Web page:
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Assessment of attitudes and practices of providers of services for individuals at high risk of HIV and sexually transmitted infections in Karnataka, South India
  1. Krishnamurthy Jayanna1,*,
  2. Reynold Washington1,
  3. Stephen Moses2,
  4. Prakash Kudur1,
  5. Shajy Issac1,
  6. Balu PS1,
  7. Santosh Bhavimani1,
  8. Vivian Mendonca1,
  9. Sanjeev Badiger1,
  10. Pradeep Banandur1
  1. 1 Karnataka Health Promotion Trust, India;
  2. 2 University of Manitoba, Canada
  1. Correspondence to: KRISHNAMURTHY JAYANNA, HIV and Infectious diseases, St Johns Research Institute, St Johns Academy of Health Sciences, India, Karnataka Health Promotion Trust, IT/BT Park, #1-4, Industrial Area, Behind KSSIDC Adminstrative Office, Rajajinagar, Bangalore, 560044, India; krishnamurthy{at}


Background: A key component of prevention programmes aimed at reducing risk for HIV and sexually transmitted infections (STIs) among high risk groups such as female sex workers (FSWs) is the provision of quality STI services. The attitudes and practices of care providers are critical factors in the provision of services, and in achieving better participation of high risk individuals in accessing services.

Objectives: To assess the attitudes and practices of STI care providers towards female sex workers, and the perceptions of FSWs towards STI services, following training.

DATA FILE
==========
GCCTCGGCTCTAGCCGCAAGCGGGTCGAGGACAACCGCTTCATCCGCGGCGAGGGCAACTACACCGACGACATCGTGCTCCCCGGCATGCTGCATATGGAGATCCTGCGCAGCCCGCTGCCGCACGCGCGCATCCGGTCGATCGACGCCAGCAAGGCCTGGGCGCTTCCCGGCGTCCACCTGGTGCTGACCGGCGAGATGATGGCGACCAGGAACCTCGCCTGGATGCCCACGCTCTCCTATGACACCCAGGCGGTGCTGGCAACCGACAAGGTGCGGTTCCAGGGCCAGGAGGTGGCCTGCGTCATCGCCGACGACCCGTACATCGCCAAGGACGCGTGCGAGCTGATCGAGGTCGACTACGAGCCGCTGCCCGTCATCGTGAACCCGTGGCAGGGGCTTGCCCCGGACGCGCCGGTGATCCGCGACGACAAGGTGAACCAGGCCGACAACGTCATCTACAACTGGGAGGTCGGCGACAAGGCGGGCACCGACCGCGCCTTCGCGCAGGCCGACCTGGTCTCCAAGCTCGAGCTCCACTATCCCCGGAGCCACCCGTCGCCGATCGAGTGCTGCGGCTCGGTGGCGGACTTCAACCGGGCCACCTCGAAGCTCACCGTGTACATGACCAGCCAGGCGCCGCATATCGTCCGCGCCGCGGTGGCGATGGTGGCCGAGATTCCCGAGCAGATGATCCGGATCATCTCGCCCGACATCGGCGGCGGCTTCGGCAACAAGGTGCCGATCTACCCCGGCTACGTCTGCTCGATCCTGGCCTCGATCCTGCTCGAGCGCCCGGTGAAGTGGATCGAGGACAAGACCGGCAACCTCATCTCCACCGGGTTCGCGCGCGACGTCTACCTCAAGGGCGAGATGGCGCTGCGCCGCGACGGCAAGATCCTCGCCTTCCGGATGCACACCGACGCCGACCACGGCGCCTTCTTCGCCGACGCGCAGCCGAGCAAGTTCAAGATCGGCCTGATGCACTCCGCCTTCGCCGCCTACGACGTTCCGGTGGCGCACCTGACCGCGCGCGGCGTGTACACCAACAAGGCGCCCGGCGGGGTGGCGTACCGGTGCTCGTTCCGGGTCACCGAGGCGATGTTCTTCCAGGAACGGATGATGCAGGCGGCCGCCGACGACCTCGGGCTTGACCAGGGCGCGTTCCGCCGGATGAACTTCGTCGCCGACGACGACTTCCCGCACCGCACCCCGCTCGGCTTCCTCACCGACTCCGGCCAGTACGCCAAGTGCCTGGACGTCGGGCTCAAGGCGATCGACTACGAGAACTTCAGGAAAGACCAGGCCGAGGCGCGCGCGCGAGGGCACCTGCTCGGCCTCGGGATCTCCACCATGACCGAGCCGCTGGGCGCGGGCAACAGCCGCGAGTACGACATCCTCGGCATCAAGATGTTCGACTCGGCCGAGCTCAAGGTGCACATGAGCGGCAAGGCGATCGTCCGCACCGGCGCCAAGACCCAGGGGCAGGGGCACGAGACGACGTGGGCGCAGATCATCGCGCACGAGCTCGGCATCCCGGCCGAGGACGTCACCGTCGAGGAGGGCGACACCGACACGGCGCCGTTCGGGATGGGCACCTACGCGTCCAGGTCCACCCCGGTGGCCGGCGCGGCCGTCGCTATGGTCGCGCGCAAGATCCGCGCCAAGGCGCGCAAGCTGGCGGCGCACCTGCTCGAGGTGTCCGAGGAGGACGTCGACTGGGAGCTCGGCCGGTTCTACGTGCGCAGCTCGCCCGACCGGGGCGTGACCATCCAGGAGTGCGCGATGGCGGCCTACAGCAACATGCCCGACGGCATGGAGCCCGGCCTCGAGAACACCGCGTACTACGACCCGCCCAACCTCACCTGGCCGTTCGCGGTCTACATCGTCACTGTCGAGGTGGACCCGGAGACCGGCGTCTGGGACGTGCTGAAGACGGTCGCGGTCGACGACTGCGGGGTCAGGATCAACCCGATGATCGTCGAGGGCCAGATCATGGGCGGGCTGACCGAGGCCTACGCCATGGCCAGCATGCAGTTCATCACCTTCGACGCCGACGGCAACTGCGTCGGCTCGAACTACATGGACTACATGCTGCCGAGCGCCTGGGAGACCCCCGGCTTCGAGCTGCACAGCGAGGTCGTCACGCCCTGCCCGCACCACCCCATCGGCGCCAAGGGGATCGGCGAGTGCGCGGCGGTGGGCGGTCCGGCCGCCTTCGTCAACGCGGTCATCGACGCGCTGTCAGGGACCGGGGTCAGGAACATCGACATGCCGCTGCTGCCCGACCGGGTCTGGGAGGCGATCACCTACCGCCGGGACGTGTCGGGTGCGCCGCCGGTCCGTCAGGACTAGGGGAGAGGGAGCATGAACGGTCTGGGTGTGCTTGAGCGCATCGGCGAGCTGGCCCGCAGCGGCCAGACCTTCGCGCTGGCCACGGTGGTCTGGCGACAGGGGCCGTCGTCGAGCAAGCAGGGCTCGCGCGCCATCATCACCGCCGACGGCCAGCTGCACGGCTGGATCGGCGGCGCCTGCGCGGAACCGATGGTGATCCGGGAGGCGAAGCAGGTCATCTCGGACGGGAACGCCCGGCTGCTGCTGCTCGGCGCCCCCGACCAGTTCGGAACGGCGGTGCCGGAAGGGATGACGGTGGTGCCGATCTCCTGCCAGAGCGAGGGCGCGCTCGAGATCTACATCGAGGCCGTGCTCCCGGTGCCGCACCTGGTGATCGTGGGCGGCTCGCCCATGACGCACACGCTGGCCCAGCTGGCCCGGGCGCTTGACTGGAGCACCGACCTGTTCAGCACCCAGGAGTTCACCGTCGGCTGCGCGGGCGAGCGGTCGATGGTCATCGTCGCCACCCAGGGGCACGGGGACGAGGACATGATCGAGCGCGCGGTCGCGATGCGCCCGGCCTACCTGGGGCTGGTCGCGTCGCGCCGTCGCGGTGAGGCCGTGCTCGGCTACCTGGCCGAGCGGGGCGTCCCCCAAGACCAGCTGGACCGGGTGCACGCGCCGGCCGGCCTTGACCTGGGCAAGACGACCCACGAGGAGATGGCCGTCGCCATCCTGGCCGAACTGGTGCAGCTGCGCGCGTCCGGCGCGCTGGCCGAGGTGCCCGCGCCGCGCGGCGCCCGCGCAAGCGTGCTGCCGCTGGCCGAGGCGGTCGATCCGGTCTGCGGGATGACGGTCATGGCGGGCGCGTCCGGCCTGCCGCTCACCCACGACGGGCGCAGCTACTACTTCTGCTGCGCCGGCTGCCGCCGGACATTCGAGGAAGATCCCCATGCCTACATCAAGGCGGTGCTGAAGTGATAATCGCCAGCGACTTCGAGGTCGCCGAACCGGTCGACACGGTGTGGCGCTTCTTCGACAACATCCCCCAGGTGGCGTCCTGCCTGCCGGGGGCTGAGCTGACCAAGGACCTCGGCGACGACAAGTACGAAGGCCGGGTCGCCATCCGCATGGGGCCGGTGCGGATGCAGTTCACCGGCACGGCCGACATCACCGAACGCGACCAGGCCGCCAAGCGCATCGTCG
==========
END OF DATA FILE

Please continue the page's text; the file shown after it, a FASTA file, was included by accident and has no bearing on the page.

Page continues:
Methodology: After an intensive physician capacity building programme, 393 exit interviews of FSWs were conducted following clinical encounters, and discussions were held with 131 STI care providers (physicians) across several districts in Karnataka. Focus group discussions were held among FSWs to understand perceptions of non-users of services.

Results: 60% of women reported that the clinics were accessible. 76% of the women who visited clinics for STI consultations were offered a speculum examination. 85% received a condom demonstration, but only 52% were advised for partner treatment. 69% of women were referred for HIV testing. 79% of physicians felt that sex workers were responsible for spreading HIV in the community, and 47% believed that sex work should be banned to control HIV.

Conclusions: Following physician training, quality of care appears to be generally acceptable, but it is important to further improve the attitudes of providers towards sex work, and improve practices such as speculum examination and partner referral that can enhance quality of care.

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